Since I am neither a fisherman nor a farmer, my presentation to you will have to be based entirely on the kinds of protein chemistry to which I have been exposed. Protein molecules from eukaryotic organisms when synthesized from cloned information that has been inserted into a bacterial host cell must often be further processed before it reaches a state of functional significance. A most common problem involves sulfhydryl groups and their conversion to SS bonds. When several SH groups are present there is, of course, the problem of mismatching so that the wrong tertiary structure is achieved and frequently a mixture of several possible conformations. There is also the problem of processes such as glycosylation which are post-translational modifications monitored by specific enzymes mainly lacking in bacterial organisms. We considered the problem of disulfide bond formation some time ago when it was found that a molecule such as bovine pancreatic ribonuclease tended to form upon folding a very large number of incorrect structures because of improper disulfide bond formation. At that time we discovered in rat liver an enzyme, now called protein disulfide isomerase, which rearranges disulfide bonds and, presumably due to the pressure of attaining the thermodynamically most stable structure, eventually converts incorrect S-S bonds to correct ones. This enzyme turned out to be most commonly found and in largest quantities in those tissues of higher organisms that are involved in active secretion of large amounts of protein material. This enzyme is lacking in bacteria, but there is a substitute, thioredoxin, which is present in E. coli, for example, that can carry out a similar function. Thioredoxin which contains one disulfide bond interacts with NADH and the S-S bond is inverted to sulfhydryl groups. These groups are able to function like the isomerase that we employed and, presumably, is available within the bacterial cell to "correct" newly synthesized but improperly folded protein products. I can say nothing about the problem of glycosylation or of other post-translational modifications although some of you here may be aware of enzyme systems in bacteria that can monitor these kinds of processes.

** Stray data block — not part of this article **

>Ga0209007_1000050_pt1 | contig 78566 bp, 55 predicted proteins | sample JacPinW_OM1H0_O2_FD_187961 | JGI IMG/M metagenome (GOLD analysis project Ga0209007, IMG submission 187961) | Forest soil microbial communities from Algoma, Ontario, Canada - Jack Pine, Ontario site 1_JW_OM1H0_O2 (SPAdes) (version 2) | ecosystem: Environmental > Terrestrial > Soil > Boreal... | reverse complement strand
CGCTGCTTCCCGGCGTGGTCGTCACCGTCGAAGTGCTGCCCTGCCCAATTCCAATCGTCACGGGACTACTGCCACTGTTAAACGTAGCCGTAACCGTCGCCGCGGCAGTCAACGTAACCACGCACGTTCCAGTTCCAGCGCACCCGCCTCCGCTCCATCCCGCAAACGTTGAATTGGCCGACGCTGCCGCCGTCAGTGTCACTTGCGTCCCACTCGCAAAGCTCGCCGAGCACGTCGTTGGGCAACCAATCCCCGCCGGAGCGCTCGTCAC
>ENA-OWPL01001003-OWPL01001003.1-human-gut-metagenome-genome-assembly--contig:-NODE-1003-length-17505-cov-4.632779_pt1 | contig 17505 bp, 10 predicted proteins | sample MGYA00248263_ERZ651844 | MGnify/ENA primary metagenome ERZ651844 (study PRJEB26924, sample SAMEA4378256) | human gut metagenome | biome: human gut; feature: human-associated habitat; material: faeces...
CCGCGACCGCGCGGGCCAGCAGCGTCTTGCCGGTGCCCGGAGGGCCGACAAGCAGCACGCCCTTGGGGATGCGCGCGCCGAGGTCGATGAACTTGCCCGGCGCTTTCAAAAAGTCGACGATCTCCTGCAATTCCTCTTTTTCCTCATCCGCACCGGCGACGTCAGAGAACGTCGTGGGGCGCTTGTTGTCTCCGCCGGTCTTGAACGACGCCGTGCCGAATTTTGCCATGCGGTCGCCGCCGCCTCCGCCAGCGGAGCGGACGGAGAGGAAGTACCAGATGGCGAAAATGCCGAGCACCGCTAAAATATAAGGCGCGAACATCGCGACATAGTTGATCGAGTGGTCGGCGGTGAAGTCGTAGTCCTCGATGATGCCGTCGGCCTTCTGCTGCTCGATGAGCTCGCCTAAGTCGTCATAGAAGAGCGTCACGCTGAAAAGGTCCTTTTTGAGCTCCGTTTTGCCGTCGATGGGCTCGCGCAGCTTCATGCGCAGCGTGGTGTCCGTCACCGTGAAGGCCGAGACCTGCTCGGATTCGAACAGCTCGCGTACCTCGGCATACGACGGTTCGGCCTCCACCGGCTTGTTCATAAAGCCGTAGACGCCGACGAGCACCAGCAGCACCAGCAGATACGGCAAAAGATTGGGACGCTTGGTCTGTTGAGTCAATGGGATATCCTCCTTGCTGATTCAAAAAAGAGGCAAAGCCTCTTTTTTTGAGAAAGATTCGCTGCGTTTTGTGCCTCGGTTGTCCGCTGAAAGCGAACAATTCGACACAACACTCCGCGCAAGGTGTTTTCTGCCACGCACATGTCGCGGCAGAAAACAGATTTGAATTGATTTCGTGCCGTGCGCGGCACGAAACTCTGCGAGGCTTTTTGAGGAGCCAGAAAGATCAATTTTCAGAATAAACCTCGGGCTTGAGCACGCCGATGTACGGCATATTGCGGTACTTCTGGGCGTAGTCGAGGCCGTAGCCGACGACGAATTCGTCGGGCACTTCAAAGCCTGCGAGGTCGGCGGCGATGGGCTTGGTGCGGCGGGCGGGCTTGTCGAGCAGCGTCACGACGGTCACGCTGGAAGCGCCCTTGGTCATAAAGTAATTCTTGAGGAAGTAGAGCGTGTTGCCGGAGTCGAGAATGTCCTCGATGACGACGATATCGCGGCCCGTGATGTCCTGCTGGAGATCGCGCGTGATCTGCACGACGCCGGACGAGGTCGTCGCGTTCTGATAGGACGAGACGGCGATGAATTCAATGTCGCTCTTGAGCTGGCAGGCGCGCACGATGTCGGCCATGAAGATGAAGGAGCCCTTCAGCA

In addition to some consideration of the folding problem, I intend to make a few remarks about what is called "the motility" of proteins in general and the effects of substrates and inhibitors on the stabilization of three-dimensional structure. I will make a few remarks as well about the rate of protein folding and the importance of various kinds of local nucleation of short stretches of the peptide chain that might account for the high rate of formation of functional protein molecules.
Sincerely,
Chris Anfinsen
Metadata Last Modified Date:
2012-08-08